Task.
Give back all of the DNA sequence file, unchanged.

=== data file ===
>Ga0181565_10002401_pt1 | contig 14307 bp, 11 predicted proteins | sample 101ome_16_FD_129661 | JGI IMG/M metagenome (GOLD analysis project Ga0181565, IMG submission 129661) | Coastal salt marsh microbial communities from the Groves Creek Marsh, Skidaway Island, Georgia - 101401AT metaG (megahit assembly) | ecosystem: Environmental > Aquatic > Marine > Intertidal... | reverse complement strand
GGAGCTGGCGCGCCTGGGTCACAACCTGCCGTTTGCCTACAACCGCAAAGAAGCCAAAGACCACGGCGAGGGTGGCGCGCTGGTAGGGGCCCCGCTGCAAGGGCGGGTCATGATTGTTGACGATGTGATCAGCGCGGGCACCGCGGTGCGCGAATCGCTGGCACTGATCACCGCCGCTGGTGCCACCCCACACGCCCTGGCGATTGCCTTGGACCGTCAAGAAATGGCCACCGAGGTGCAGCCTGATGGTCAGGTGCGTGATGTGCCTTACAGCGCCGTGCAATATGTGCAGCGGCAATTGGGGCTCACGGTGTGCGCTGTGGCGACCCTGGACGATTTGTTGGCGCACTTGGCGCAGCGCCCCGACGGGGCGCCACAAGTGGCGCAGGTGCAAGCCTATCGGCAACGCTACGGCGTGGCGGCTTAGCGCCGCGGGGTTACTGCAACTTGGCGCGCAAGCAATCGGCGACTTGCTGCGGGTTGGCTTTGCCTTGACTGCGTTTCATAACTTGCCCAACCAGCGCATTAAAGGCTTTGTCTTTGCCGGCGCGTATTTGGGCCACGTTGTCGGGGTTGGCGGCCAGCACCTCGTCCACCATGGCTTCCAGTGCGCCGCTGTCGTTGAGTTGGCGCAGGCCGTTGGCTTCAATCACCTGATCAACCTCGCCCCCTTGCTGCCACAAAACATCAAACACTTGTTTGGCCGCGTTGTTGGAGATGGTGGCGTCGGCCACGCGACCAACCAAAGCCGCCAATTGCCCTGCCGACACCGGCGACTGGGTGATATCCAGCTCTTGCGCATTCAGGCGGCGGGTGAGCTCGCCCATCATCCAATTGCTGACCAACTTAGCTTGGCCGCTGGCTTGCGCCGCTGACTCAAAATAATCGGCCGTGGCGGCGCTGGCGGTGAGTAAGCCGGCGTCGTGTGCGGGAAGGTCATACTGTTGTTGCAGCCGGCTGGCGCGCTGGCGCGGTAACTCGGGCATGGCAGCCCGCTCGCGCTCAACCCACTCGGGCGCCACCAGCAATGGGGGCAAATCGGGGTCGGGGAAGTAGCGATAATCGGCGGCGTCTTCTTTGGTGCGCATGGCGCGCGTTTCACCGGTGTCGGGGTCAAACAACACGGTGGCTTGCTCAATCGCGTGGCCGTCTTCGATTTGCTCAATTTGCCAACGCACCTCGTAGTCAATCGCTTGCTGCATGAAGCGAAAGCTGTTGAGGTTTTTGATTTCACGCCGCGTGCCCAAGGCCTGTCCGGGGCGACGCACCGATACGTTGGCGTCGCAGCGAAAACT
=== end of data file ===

>Ga0181565_10002401_pt1 | contig 14307 bp, 11 predicted proteins | sample 101ome_16_FD_129661 | JGI IMG/M metagenome (GOLD analysis project Ga0181565, IMG submission 129661) | Coastal salt marsh microbial communities from the Groves Creek Marsh, Skidaway Island, Georgia - 101401AT metaG (megahit assembly) | ecosystem: Environmental > Aquatic > Marine > Intertidal... | reverse complement strand
GGAGCTGGCGCGCCTGGGTCACAACCTGCCGTTTGCCTACAACCGCAAAGAAGCCAAAGACCACGGCGAGGGTGGCGCGCTGGTAGGGGCCCCGCTGCAAGGGCGGGTCATGATTGTTGACGATGTGATCAGCGCGGGCACCGCGGTGCGCGAATCGCTGGCACTGATCACCGCCGCTGGTGCCACCCCACACGCCCTGGCGATTGCCTTGGACCGTCAAGAAATGGCCACCGAGGTGCAGCCTGATGGTCAGGTGCGTGATGTGCCTTACAGCGCCGTGCAATATGTGCAGCGGCAATTGGGGCTCACGGTGTGCGCTGTGGCGACCCTGGACGATTTGTTGGCGCACTTGGCGCAGCGCCCCGACGGGGCGCCACAAGTGGCGCAGGTGCAAGCCTATCGGCAACGCTACGGCGTGGCGGCTTAGCGCCGCGGGGTTACTGCAACTTGGCGCGCAAGCAATCGGCGACTTGCTGCGGGTTGGCTTTGCCTTGACTGCGTTTCATAACTTGCCCAACCAGCGCATTAAAGGCTTTGTCTTTGCCGGCGCGTATTTGGGCCACGTTGTCGGGGTTGGCGGCCAGCACCTCGTCCACCATGGCTTCCAGTGCGCCGCTGTCGTTGAGTTGGCGCAGGCCGTTGGCTTCAATCACCTGATCAACCTCGCCCCCTTGCTGCCACAAAACATCAAACACTTGTTTGGCCGCGTTGTTGGAGATGGTGGCGTCGGCCACGCGACCAACCAAAGCCGCCAATTGCCCTGCCGACACCGGCGACTGGGTGATATCCAGCTCTTGCGCATTCAGGCGGCGGGTGAGCTCGCCCATCATCCAATTGCTGACCAACTTAGCTTGGCCGCTGGCTTGCGCCGCTGACTCAAAATAATCGGCCGTGGCGGCGCTGGCGGTGAGTAAGCCGGCGTCGTGTGCGGGAAGGTCATACTGTTGTTGCAGCCGGCTGGCGCGCTGGCGCGGTAACTCGGGCATGGCAGCCCGCTCGCGCTCAACCCACTCGGGCGCCACCAGCAATGGGGGCAAATCGGGGTCGGGGAAGTAGCGATAATCGGCGGCGTCTTCTTTGGTGCGCATGGCGCGCGTTTCACCGGTGTCGGGGTCAAACAACACGGTGGCTTGCTCAATCGCGTGGCCGTCTTCGATTTGCTCAATTTGCCAACGCACCTCGTAGTCAATCGCTTGCTGCATGAAGCGAAAGCTGTTGAGGTTTTTGATTTCACGCCGCGTGCCCAAGGCCTGTCCGGGGCGACGCACCGATACGTTGGCGTCGCAGCGAAAACT